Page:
Step 1: De­velop the Cor­rect Can­ter

Practical Horseman - - The Complete Hourglass -

Jump­ing cor­ners con­fi­dently starts with hav­ing the right can­ter. A cor­ner is an ac­cu­racy test, and for these types of ques­tions I like to tone down the be­tween-the-fences gal­lop to a slower speed in the ap­proach. You still want a for­ward, pos­i­tive can­ter, but ap­proach­ing at a slower pace gives your horse more time to see the fence and un­der­stand the ques­tion. Be­fore work­ing on the cor­ner in the arena, prac­tice this can­ter, fo­cus­ing on your aids. The com­bi­na­tion of seat, leg and hand aids you use ap­proach­ing the cor­ner will give your horse every op­por­tu­nity to con­fi­dently jump it.

Then I sit firmly in the sad­dle in a de­fen­sive seat, bring­ing my up­per body back so it is up­right. My legs are in a steady, driv­ing con­tact with Al­ca­traz’s sides— think Phillip Dutton and his vise-grip legs—which makes it clear to Al­ca­traz that I want him to go for­ward con­fi­dently. This is the po­si­tion I use four to five strides in front of the cor­ner.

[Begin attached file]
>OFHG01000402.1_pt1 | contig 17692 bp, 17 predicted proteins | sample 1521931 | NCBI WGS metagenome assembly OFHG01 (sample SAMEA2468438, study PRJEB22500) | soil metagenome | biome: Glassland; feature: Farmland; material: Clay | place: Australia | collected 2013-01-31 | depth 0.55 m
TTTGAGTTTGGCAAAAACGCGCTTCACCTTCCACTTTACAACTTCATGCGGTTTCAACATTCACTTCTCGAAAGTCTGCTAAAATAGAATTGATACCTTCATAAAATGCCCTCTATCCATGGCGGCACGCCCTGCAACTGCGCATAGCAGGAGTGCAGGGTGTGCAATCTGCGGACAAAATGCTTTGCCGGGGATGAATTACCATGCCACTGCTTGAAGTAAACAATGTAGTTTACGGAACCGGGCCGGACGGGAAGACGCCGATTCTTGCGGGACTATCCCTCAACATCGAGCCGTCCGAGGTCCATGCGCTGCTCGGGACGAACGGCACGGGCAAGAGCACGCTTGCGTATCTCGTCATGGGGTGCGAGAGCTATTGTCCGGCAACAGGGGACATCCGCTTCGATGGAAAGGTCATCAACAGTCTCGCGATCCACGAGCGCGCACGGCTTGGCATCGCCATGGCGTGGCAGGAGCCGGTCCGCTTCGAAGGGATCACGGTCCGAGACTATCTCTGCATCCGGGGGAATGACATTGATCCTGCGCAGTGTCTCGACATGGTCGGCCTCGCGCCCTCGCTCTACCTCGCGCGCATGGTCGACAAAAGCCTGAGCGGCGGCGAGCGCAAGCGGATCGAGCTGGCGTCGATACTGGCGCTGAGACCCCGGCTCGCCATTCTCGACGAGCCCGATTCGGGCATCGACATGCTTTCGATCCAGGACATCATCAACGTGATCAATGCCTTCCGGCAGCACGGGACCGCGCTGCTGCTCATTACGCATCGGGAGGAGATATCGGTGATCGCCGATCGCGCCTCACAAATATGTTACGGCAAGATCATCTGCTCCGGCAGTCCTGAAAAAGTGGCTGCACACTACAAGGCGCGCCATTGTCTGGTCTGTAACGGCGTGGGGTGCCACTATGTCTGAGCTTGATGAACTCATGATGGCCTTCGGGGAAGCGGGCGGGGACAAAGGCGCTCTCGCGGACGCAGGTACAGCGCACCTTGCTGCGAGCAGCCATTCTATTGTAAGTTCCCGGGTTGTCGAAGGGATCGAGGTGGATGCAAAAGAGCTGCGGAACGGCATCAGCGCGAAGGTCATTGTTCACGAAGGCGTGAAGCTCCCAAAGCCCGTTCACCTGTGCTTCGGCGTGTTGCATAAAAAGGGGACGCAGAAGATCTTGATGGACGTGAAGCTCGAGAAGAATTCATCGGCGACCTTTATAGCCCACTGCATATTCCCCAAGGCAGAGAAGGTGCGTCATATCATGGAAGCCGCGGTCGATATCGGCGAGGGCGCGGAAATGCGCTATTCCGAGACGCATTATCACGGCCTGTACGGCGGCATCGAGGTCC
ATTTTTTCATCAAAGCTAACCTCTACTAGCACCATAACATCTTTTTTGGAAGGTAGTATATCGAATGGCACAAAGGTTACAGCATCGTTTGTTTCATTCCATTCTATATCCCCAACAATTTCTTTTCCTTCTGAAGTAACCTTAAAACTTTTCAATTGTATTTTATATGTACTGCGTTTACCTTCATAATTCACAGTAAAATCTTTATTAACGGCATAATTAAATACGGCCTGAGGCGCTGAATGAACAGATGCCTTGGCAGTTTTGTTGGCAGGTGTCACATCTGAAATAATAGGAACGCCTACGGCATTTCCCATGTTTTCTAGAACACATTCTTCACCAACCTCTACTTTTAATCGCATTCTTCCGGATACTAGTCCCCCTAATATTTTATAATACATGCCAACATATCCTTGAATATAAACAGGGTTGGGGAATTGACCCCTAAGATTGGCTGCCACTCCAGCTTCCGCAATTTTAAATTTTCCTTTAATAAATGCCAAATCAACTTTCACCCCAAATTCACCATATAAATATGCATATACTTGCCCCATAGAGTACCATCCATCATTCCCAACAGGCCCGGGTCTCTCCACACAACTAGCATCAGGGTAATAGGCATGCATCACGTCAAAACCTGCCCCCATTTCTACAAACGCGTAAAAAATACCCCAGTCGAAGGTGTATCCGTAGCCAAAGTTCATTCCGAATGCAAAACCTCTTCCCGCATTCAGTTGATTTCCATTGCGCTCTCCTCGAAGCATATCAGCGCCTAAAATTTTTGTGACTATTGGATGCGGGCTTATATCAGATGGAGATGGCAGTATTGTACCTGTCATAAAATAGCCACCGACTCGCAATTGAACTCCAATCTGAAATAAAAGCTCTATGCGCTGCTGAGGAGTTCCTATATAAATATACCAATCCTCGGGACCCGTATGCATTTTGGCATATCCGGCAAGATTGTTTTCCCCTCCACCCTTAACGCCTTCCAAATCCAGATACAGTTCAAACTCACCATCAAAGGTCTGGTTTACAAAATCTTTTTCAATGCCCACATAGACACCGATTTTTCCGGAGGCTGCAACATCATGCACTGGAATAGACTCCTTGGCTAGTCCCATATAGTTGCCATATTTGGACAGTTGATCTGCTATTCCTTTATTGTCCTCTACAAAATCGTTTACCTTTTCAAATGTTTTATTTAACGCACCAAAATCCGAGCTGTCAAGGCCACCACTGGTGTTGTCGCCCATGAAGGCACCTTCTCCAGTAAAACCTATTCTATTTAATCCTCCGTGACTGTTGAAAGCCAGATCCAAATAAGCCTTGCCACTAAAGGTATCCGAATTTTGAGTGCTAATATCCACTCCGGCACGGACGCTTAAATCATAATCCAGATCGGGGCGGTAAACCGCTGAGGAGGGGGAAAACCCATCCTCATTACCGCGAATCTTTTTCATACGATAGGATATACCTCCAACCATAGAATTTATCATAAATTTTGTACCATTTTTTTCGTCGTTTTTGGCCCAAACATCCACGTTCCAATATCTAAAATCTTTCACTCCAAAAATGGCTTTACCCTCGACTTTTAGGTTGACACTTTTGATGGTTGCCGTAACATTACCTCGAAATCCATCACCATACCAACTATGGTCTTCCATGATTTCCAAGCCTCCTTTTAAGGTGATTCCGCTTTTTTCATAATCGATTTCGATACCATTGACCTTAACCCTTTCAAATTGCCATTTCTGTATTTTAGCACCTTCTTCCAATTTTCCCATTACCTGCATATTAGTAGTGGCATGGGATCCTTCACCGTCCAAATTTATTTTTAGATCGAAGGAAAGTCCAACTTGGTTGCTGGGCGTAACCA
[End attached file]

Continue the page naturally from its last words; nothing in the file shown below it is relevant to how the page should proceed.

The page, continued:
As I bring my seat closer to the sad­dle, I move both of my hands sev­eral inches wider apart to cre­ate a chan­nel for Al­ca­traz’s shoul­ders. This is the hand po­si­tion I use in the ap­proach to the cor­ner to en­cour­age him to hold his line. This hand po­si­tion and driv­ing leg aid will send him for­ward and make it very clear that you want him to jump the cor­ner.

Now I start to bring my up­per body back and slow Al­ca­traz from the gal­lop to a pos­i­tive, for­ward can­ter. This is the can­ter I es­tab­lish be­fore a cor­ner. To prac­tice, pick a marker in your gal­lop field, like a tree or jump. Prac­tice slow­ing from your gal­lop to your de­sired can­ter by the time you pass the marker. Depend­ing on how quickly you are able to slow and bal­ance your horse, you might need to start well back from the marker. The more you prac­tice, the eas­ier it will be to make that tran­si­tion.

You can prac­tice de­vel­op­ing the cor­rect can­ter in the arena or wher­ever you do your gal­lops. I start by work­ing in the be­tween-the-fences pace I use while go­ing cross coun­try— gal­lop­ing for­ward at a faster speed. You will be in two-point with your seat out of the sad­dle and your knee at a 110-de­gree an­gle. Be sure to shorten your stir­rup leathers enough so you can keep your back­side off the sad­dle in your two-point.

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